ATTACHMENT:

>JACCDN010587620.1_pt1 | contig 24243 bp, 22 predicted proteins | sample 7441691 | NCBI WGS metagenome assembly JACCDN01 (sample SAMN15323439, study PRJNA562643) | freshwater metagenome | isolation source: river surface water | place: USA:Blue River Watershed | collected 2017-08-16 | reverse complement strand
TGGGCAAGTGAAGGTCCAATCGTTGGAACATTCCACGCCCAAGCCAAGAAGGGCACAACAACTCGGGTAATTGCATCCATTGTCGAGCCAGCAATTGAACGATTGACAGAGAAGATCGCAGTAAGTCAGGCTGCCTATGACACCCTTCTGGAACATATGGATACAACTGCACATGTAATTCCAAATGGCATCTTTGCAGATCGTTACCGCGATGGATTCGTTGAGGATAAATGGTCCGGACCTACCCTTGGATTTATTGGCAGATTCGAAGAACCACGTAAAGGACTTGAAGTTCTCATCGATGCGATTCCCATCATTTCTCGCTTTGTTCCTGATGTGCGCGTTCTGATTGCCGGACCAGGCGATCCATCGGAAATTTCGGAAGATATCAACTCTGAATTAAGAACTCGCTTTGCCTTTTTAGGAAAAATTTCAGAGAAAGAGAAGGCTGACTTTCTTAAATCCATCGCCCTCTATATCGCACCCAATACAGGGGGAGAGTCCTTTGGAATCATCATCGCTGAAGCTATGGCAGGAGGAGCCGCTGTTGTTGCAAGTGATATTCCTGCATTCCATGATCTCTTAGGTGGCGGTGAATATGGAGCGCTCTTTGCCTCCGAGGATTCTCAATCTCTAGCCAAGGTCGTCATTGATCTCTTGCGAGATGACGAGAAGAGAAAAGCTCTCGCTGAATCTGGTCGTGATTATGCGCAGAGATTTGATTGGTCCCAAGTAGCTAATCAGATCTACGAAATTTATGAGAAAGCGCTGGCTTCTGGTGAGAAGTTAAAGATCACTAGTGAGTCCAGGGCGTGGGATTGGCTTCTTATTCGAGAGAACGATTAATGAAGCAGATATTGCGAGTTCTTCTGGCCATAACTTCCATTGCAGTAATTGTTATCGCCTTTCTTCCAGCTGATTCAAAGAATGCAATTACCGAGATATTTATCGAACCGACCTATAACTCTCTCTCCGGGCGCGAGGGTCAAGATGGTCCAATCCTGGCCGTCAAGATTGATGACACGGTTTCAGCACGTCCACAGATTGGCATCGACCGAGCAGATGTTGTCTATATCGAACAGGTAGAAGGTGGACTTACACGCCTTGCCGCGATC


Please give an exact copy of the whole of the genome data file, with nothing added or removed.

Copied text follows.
>JACCDN010587620.1_pt1 | contig 24243 bp, 22 predicted proteins | sample 7441691 | NCBI WGS metagenome assembly JACCDN01 (sample SAMN15323439, study PRJNA562643) | freshwater metagenome | isolation source: river surface water | place: USA:Blue River Watershed | collected 2017-08-16 | reverse complement strand
TGGGCAAGTGAAGGTCCAATCGTTGGAACATTCCACGCCCAAGCCAAGAAGGGCACAACAACTCGGGTAATTGCATCCATTGTCGAGCCAGCAATTGAACGATTGACAGAGAAGATCGCAGTAAGTCAGGCTGCCTATGACACCCTTCTGGAACATATGGATACAACTGCACATGTAATTCCAAATGGCATCTTTGCAGATCGTTACCGCGATGGATTCGTTGAGGATAAATGGTCCGGACCTACCCTTGGATTTATTGGCAGATTCGAAGAACCACGTAAAGGACTTGAAGTTCTCATCGATGCGATTCCCATCATTTCTCGCTTTGTTCCTGATGTGCGCGTTCTGATTGCCGGACCAGGCGATCCATCGGAAATTTCGGAAGATATCAACTCTGAATTAAGAACTCGCTTTGCCTTTTTAGGAAAAATTTCAGAGAAAGAGAAGGCTGACTTTCTTAAATCCATCGCCCTCTATATCGCACCCAATACAGGGGGAGAGTCCTTTGGAATCATCATCGCTGAAGCTATGGCAGGAGGAGCCGCTGTTGTTGCAAGTGATATTCCTGCATTCCATGATCTCTTAGGTGGCGGTGAATATGGAGCGCTCTTTGCCTCCGAGGATTCTCAATCTCTAGCCAAGGTCGTCATTGATCTCTTGCGAGATGACGAGAAGAGAAAAGCTCTCGCTGAATCTGGTCGTGATTATGCGCAGAGATTTGATTGGTCCCAAGTAGCTAATCAGATCTACGAAATTTATGAGAAAGCGCTGGCTTCTGGTGAGAAGTTAAAGATCACTAGTGAGTCCAGGGCGTGGGATTGGCTTCTTATTCGAGAGAACGATTAATGAAGCAGATATTGCGAGTTCTTCTGGCCATAACTTCCATTGCAGTAATTGTTATCGCCTTTCTTCCAGCTGATTCAAAGAATGCAATTACCGAGATATTTATCGAACCGACCTATAACTCTCTCTCCGGGCGCGAGGGTCAAGATGGTCCAATCCTGGCCGTCAAGATTGATGACACGGTTTCAGCACGTCCACAGATTGGCATCGACCGAGCAGATGTTGTCTATATCGAACAGGTAGAAGGTGGACTTACACGCCTTGCCGCGATC